"Society has a limited amount of resources and attention to devote to the problem of reducing crime. There is a risk that identifying the wrong problem, such as media violence, may distract society from more pressing concerns such as poverty, education and vocational disparities and mental health. This research may help society focus on issues that really matter and avoid devoting unnecessary resources to the pursuit of moral agendas with little practical value."

This statement was made by clinical psychologist Christopher Ferguson from Stetson University in the United States. It was made in light of his most recent study on violence in media and the way that it relates to violence in everyday life. In this study, the results of which have been published in the Journal of Communication, Ferguson asserts that there is no link between violence in media and an increased violence in society.

Indeed, in his overview of violent media throughout the 20th century, there was one juncture at which he found that an increased consumption of violent video games correlated with a decrease in youth violence. However, Ferguson is quick to note that, despite the decrease that is shown in the data, correlation does not equal causation (i.e., violent media does not really decrease violence).

Ultimately, the debate about violence in movies has been raging since the early 1920s. Recent times have seen this concern shift a bit to violence in video games. And the relationship between violent media and actual violence has become more of a focus in recent years, largely due to the increased number of shootings in the U.S. Yet, despite the significance of the concern, previous researchers had failed to undertake a long-term study.

Ferguson set out to rectify this issue.

Looking For Violence:

Prior to this, researchers investigated the relationship between violence and media  by conducting lab experiments that test the aggression levels of people playing violent video games and watching violent films. In his paper, Ferguson argues that data obtained from lab tests isn't meaningful, as the experiments don’t accurately mirror what occurs in real-life. As such, he decided to take a look across the course of the 20th century and see if he could spot any trends.

First, Ferguson compared media violence and actual homicide rates between the years of 1920 and 2005. In order to do this successfully, he used independent rating experts to evaluate the frequency and level of violence in the most popular movies. Once this was done, he correlated the data to homicide rates in corresponding years. Ultimately, he found that no link could be made.

Of course, there were points when the numbers seemed to align. During the middle of the century both homicide rates and instances of violence in media increased briefly. However, the opposite became true after 1990, and media violence became correlated with fewer homicides. Since the results swing so wildly, there was no way to interpret any meaningful correlation.

After this, Ferguson specifically analyzed the consumption of violent video games and the rates of youth violence. He looked at the years between 1996 and 2011, and he used independent ratings experts from the U.S. Entertainment Software Ratings Board (ESRB) to analyze the frequency and level of violence in the most popular video games. Then, he once again correlated his data  to actual rates of youth violence. Again, there was no meaningful link.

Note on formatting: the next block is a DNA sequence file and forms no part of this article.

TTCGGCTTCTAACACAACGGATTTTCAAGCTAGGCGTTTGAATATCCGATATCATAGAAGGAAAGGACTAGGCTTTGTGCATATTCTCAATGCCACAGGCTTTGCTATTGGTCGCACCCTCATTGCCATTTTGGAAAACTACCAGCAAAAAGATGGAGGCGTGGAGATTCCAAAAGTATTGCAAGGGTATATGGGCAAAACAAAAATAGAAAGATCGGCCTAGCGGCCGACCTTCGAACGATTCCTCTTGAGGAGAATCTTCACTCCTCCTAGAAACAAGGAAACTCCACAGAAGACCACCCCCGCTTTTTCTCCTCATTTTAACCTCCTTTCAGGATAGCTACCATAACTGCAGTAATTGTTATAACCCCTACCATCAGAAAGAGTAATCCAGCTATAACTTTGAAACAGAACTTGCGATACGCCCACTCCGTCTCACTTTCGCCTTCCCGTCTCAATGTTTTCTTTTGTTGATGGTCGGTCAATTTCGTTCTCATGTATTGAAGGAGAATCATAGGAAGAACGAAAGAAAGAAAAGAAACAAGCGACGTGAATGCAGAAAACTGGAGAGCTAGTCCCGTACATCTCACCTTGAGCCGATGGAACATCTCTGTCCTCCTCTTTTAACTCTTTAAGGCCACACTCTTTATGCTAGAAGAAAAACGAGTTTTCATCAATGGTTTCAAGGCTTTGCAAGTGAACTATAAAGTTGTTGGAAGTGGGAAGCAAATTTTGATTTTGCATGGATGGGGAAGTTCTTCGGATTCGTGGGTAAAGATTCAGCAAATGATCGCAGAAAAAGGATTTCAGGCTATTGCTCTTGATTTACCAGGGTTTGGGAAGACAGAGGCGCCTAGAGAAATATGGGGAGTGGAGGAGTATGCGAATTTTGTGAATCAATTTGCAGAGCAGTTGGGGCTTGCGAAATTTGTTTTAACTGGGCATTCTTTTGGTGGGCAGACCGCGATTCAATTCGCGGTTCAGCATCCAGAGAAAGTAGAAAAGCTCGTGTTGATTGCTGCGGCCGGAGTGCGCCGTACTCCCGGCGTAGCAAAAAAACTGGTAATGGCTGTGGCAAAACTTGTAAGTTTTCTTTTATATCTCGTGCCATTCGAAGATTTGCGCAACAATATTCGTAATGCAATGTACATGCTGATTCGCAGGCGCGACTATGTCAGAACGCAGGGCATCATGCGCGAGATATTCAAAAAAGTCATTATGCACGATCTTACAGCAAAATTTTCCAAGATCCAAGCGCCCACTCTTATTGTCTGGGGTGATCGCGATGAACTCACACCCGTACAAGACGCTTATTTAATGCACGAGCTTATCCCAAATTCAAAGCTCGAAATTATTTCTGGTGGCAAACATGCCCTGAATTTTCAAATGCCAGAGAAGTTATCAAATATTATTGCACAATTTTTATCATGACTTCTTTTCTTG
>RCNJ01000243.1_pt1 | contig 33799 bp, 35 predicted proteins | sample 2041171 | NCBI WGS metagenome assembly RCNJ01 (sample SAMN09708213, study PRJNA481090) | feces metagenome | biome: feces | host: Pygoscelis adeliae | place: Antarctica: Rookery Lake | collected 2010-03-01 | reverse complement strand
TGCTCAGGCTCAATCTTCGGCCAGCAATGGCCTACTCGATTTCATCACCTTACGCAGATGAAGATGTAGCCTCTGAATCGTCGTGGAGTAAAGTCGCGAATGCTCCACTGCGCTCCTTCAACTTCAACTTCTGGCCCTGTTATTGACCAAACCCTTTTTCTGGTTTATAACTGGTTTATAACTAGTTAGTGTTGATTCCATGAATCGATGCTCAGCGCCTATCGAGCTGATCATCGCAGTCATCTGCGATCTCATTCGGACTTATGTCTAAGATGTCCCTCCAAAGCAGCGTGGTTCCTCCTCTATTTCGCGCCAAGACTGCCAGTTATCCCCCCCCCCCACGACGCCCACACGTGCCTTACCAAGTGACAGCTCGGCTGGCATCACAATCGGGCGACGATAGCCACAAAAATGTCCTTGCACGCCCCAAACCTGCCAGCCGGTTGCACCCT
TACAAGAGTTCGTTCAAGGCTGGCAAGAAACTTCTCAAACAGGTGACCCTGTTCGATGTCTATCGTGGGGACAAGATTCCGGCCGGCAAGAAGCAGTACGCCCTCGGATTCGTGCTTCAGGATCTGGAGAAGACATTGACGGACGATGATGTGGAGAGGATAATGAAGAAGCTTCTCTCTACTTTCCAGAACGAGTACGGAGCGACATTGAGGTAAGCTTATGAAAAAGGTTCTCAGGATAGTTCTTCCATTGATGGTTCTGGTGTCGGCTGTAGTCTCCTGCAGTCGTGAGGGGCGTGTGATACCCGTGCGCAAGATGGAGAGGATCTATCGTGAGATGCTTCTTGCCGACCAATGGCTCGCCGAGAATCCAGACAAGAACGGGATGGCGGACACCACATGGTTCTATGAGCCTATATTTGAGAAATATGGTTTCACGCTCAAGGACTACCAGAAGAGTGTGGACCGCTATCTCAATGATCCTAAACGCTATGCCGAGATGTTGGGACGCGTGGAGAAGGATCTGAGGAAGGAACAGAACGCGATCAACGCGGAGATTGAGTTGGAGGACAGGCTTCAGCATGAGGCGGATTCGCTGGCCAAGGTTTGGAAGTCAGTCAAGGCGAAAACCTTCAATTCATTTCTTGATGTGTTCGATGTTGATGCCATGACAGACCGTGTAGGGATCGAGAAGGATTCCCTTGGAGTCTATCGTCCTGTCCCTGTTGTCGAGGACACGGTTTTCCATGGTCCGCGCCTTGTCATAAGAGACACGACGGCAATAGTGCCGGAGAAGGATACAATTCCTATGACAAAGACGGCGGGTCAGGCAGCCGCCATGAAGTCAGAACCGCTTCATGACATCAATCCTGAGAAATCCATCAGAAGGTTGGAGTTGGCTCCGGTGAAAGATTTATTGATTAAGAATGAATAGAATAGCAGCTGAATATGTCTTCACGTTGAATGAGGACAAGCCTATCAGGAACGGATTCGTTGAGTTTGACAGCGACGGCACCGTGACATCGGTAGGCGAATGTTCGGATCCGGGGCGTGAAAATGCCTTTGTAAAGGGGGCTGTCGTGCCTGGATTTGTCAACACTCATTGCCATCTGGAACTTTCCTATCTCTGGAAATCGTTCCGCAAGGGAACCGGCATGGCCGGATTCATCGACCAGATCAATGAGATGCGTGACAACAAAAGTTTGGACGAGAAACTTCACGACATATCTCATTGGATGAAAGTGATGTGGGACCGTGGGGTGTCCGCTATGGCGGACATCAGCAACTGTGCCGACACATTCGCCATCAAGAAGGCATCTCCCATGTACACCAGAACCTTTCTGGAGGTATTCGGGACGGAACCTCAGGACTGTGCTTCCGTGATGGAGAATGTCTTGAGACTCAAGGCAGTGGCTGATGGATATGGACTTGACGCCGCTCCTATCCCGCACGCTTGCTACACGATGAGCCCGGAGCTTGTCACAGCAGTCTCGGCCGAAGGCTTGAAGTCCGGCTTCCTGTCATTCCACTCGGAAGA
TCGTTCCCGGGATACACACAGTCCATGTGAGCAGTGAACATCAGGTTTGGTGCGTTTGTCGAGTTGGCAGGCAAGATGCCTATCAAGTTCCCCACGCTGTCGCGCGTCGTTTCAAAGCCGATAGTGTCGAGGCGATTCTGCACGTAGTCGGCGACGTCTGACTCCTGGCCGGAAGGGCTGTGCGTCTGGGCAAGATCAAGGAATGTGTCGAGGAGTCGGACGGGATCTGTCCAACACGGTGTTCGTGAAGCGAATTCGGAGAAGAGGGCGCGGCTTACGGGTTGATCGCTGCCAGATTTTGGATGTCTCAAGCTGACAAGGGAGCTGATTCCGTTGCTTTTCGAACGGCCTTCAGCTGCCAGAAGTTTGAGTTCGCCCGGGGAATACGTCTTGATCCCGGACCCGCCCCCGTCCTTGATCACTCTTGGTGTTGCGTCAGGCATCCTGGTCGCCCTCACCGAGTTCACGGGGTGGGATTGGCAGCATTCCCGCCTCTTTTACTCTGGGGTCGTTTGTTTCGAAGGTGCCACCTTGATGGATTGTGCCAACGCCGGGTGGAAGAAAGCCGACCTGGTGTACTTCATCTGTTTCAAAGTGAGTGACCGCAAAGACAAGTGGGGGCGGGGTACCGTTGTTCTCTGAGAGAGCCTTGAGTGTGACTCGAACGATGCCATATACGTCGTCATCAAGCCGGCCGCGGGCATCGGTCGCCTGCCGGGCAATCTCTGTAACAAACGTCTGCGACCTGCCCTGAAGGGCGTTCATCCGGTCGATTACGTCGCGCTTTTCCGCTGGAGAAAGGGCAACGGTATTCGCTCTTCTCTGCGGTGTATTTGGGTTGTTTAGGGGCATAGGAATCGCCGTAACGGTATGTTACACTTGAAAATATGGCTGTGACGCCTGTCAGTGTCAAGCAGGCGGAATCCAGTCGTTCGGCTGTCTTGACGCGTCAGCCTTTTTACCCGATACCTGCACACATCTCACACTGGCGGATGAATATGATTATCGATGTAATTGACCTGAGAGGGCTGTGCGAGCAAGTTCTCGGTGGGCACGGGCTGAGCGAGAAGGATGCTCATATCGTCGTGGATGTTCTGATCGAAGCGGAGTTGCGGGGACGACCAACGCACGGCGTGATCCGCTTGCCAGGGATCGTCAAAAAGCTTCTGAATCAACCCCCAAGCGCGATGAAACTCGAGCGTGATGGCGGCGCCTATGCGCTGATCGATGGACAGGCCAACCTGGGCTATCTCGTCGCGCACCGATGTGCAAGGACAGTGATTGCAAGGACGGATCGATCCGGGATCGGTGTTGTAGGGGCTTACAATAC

So. What's This Mean?

It must be emphasized that this study shows that there is no correlation to violence in media and violence in reality. In other words, the study indicates that violent media does not cause people to go out and commit violence. This does not mean that media does not have an impact on us.

All cultural artifacts (movies, books, art, literature etc.) reflect and contribute to how we see, understand, and interact with our world. Saying that video games (or other cultural productions) do not have an impact on our thoughts and perceptions is the same as saying that Eddie Adams Vietnam War photo (which is known as "The Photograph That Ended a War But Ruined a Life") didn't impact society...that it didn't galvanize and solidify the antiwar movement in the United States (it did). It's the same as saying that Harriet Beecher Stowe's Uncle Tom's Cabin didn't galvanize and solidify the antislavery movement (it did).

Vietnam War photo by Eddie Adams

"Still photographs are the most powerful weapon in the world," AP photojournalist Eddie Adams once wrote. A fitting quote for Adams, because his 1968 photograph of an officer shooting a handcuffed prisoner in the head at point-blank range not only earned him a Pulitzer Prize in 1969, but also went a long way toward souring Americans’ attitudes about the Vietnam War."

That's not to say that video games (or photographs or music or books) cause violence or misogyny or prejudice, but it's also not to say that they have no impact on us. Ultimately, the take away is simple: Our thoughts and opinions are made of a multitude of things. Media will no more make you a murderer than it will make you an angel (otherwise, we'd all watch Touched By An Angel all the time). So no. If we want to decrease violence, we should not ban certain media. But media can alter our perceptions and opinions; it can (to a greater or lesser degree) encourage or discourage certain beliefs and assumptions. So it's important to reflect on what we believe and why. It's important to encourage self-reflection. It's important to analyze the ideologies implicit in the games, books, and movies that we encounter. It is important to think—all the time, think.

Share This Article